I've made a short video which you may view here, to see what I'm talking about:



I've written MoC about it, but with no reply. Anyone know who'd be best to alert about this?


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PostPosted: Wed Dec 05, 2012 1:57 am 
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Whoah....that looks kinda like a big deal....


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PostPosted: Wed Dec 05, 2012 7:01 am 
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Response from James White:

Quote:
I looked into this issue this morning and have confirmed that the shot as it appears in the MOC release is exactly as it appears in the source material supplied by the DFI, that is, the preservation negative struck from the original 1928 Oslo print.

In restoring JOAN, we made no cuts or edits to any frames of the scanned material and retained all film frames in the final presentation, regardless of condition. The shot in question appeared heavily damaged with a definite splice mark printed in so in all probability this section of the shot was excised at some point long ago due to excess damage.

As I wasn't involved in the Gaumont restoration from over a decade ago I can't say with any certainty what they used. But it's quite possible that Gaumont relied on supplemental prints or other materials in addition to the original materials to include this shot in full.


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PostPosted: Wed Dec 05, 2012 10:28 am 

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Fascinating! So that would mean that at least a portion of another print from Dreyer's first cut has survived, since the two shots are identical and must have come from a shared negative.

I had thought that the Oslo print comprised the only extant material from the first negative.

This just made things a whole lot more interesting for sure! Thanks all for checking up on this.


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PostPosted: Wed Dec 05, 2012 12:11 pm 
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Brianruns10 wrote:
Fascinating! So that would mean that at least a portion of another print from Dreyer's first cut has survived, since the two shots are identical and must have come from a shared negative.

I'm not sure I understand why you suggest this extra footage is certain to have come from Dreyer's first cut. Surely it could have come from one of the other versions made up from footage cut from the original? Is this shot present in the Lo Duco cut; has it been imported in from that? As the James White quote above suggests, it seems more likely to have been added into the Gaumont restoration from an additional source rather than have been lost from the DFI's copy of the Oslo print.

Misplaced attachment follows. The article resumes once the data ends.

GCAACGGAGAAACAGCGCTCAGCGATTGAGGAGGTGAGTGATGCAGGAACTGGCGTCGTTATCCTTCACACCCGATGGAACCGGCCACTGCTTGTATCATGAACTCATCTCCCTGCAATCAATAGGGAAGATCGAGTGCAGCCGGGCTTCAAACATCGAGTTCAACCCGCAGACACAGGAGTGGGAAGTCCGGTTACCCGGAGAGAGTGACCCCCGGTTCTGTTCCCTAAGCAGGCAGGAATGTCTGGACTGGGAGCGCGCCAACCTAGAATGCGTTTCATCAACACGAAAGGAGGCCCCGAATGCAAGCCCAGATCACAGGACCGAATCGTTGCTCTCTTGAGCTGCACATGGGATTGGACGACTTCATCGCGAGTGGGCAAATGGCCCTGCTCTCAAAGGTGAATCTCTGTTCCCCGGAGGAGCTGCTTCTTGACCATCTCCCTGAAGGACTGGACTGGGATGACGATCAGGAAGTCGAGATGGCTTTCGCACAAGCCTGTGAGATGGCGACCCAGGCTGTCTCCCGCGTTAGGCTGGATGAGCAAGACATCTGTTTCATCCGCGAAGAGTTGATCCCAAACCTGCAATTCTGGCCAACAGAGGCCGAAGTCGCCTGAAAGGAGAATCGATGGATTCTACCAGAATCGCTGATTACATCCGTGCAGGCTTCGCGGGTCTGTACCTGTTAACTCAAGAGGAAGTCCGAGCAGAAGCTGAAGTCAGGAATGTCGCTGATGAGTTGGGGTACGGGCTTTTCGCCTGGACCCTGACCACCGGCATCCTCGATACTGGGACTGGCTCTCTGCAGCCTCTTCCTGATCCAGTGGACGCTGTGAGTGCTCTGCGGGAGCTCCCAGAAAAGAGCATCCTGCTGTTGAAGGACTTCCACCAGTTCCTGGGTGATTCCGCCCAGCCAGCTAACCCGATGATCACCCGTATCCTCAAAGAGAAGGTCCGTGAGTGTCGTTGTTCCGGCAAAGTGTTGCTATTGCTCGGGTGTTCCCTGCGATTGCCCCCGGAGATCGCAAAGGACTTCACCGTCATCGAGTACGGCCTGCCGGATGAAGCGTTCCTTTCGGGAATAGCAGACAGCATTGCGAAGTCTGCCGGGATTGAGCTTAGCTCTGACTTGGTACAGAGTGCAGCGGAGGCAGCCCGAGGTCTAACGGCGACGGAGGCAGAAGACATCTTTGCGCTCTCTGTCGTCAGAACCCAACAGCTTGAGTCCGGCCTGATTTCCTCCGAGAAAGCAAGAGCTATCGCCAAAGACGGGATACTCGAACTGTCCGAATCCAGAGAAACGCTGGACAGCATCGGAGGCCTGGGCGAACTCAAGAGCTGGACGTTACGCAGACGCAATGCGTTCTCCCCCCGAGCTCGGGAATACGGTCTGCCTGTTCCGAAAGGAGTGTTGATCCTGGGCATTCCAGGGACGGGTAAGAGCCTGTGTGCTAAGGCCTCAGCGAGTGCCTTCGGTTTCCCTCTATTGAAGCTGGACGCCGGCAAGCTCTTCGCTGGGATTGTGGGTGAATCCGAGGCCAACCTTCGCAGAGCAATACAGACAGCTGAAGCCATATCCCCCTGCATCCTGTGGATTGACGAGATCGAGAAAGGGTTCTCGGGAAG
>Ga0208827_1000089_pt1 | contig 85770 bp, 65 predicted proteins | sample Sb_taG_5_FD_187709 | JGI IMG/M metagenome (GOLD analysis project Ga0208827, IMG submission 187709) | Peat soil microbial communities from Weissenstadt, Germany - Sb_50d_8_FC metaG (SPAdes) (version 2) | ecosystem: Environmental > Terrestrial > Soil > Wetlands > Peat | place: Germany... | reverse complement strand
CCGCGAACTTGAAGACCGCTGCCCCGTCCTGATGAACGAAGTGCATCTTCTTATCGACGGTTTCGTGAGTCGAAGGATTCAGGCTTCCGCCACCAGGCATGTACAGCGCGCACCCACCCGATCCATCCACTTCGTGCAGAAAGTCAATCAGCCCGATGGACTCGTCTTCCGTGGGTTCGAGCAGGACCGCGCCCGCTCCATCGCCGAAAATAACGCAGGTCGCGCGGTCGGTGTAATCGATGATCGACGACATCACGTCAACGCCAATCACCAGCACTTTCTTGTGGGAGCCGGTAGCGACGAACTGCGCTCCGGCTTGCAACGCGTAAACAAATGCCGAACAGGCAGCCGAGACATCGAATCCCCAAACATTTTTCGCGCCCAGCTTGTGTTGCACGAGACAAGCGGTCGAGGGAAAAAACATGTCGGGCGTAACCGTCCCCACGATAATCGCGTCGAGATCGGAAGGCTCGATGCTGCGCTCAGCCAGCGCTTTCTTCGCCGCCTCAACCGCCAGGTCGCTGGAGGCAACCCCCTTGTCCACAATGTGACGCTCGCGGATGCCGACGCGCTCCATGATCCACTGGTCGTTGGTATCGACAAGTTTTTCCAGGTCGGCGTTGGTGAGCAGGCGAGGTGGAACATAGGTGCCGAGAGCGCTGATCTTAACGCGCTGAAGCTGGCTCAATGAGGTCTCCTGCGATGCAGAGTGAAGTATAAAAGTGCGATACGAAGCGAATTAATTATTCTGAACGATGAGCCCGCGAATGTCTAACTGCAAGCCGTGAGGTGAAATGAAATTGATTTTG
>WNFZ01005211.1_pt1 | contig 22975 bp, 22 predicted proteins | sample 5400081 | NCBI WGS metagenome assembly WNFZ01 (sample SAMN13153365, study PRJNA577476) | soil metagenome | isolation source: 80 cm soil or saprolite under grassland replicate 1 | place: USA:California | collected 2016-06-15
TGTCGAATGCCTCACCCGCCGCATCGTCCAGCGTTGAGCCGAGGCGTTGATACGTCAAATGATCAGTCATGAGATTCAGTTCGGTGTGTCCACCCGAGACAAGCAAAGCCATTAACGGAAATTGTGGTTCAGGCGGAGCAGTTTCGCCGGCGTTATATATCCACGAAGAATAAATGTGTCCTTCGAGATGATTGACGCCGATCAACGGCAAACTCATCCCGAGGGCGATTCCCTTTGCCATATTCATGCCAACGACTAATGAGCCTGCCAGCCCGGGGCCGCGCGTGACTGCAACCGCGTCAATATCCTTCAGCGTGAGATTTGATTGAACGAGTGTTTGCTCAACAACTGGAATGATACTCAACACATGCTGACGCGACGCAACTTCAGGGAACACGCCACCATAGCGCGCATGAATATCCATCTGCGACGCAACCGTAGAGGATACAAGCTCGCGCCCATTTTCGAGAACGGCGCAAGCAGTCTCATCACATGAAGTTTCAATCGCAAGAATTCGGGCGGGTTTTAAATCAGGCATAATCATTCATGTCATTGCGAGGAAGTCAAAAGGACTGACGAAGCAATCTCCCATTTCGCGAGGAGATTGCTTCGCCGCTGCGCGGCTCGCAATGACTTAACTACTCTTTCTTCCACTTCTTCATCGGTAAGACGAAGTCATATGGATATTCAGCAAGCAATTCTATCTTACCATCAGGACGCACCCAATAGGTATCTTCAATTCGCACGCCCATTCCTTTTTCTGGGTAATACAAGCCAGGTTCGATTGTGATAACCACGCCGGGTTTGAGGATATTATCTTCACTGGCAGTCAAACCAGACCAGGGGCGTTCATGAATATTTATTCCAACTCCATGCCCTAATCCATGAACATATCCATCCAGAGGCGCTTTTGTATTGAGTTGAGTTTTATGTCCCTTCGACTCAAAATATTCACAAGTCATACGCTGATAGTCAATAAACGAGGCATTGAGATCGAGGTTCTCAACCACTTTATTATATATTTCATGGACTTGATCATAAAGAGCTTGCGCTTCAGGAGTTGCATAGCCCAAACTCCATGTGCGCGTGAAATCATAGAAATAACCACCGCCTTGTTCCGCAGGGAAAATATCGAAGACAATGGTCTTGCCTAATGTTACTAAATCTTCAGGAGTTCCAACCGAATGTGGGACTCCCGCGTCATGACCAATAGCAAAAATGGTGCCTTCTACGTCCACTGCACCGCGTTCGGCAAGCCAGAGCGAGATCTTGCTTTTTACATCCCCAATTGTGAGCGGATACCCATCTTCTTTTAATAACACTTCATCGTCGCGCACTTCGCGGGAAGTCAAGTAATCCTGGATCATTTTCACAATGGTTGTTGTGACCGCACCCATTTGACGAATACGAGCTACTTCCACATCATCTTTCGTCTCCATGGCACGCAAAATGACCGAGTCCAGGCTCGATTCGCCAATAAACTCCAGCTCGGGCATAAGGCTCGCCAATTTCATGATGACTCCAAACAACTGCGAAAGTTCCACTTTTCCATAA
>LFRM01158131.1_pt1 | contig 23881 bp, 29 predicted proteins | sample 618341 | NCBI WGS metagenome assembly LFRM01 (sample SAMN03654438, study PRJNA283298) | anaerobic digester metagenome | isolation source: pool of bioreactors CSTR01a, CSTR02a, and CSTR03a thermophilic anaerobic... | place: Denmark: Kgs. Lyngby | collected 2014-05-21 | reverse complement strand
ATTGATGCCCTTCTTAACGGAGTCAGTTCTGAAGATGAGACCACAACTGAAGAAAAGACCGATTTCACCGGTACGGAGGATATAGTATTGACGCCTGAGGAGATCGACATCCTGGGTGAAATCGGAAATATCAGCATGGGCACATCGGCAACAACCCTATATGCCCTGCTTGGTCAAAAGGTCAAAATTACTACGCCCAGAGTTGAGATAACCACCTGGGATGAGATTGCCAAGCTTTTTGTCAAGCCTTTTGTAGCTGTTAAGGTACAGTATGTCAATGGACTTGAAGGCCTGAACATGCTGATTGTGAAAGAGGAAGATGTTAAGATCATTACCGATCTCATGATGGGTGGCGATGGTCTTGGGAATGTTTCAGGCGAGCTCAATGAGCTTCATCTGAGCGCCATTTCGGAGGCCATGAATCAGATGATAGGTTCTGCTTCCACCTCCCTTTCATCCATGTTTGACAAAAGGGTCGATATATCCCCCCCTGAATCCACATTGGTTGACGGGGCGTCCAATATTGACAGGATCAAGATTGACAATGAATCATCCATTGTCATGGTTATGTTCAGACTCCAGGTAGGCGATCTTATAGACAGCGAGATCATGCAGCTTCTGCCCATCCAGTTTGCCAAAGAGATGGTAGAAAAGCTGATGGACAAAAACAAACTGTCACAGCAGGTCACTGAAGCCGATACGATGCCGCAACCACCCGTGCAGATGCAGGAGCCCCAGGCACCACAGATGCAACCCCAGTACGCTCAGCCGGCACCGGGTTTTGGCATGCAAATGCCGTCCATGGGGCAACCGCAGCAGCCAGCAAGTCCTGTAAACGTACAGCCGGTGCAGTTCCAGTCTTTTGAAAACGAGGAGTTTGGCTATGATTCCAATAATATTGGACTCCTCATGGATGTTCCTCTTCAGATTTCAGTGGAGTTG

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PostPosted: Wed Dec 05, 2012 12:22 pm 

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neilist wrote:
Brianruns10 wrote:
Fascinating! So that would mean that at least a portion of another print from Dreyer's first cut has survived, since the two shots are identical and must have come from a shared negative.

I'm not sure I understand why you suggest this extra footage is certain to have come from Dreyer's first cut. Surely it could have come from one of the other versions made up from footage cut from the original? Is this shot present in the Lo Duco cut; has it been imported in from that? As the James White quote above suggests, it seems more likely to have been added into the Gaumont restoration from an additional source rather than have been lost from the DFI's copy of the Oslo print.

It has to have come from the first cut, because the shots are identical takes, as my side-by-side comparison demonstrates. The Gaumont version differs in that the shot carries on for longer, and as Mr. White points out, there was evidence of damage in the Oslo print, suggesting some loss of material which Gaumont was able to fill in.

The other versions to which you refer derive from the 2nd negative Dreyer assembled after the loss of the first, using unused and alternate takes. There might be a similar shot in the Lo Duca version but it would not be a precise match.

the shot in question from both the Oslo and Gaumont versions share a common ancestor in the first negative, which would mean that there is evidently more surviving material that corresponds to the first cut. I suspect perhaps they leveraged material from an incomplete print, as all versions of the film that I have seen have the same noticeable jump cut in the first shot after the title card for "The Torture Sequence," and if Gaumont had had the material to fill this gap, I think they would've, like they apparently did to complete the shot in question that I have pointed out.


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PostPosted: Wed Dec 05, 2012 1:07 pm 
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neilist wrote:
Brianruns10 wrote: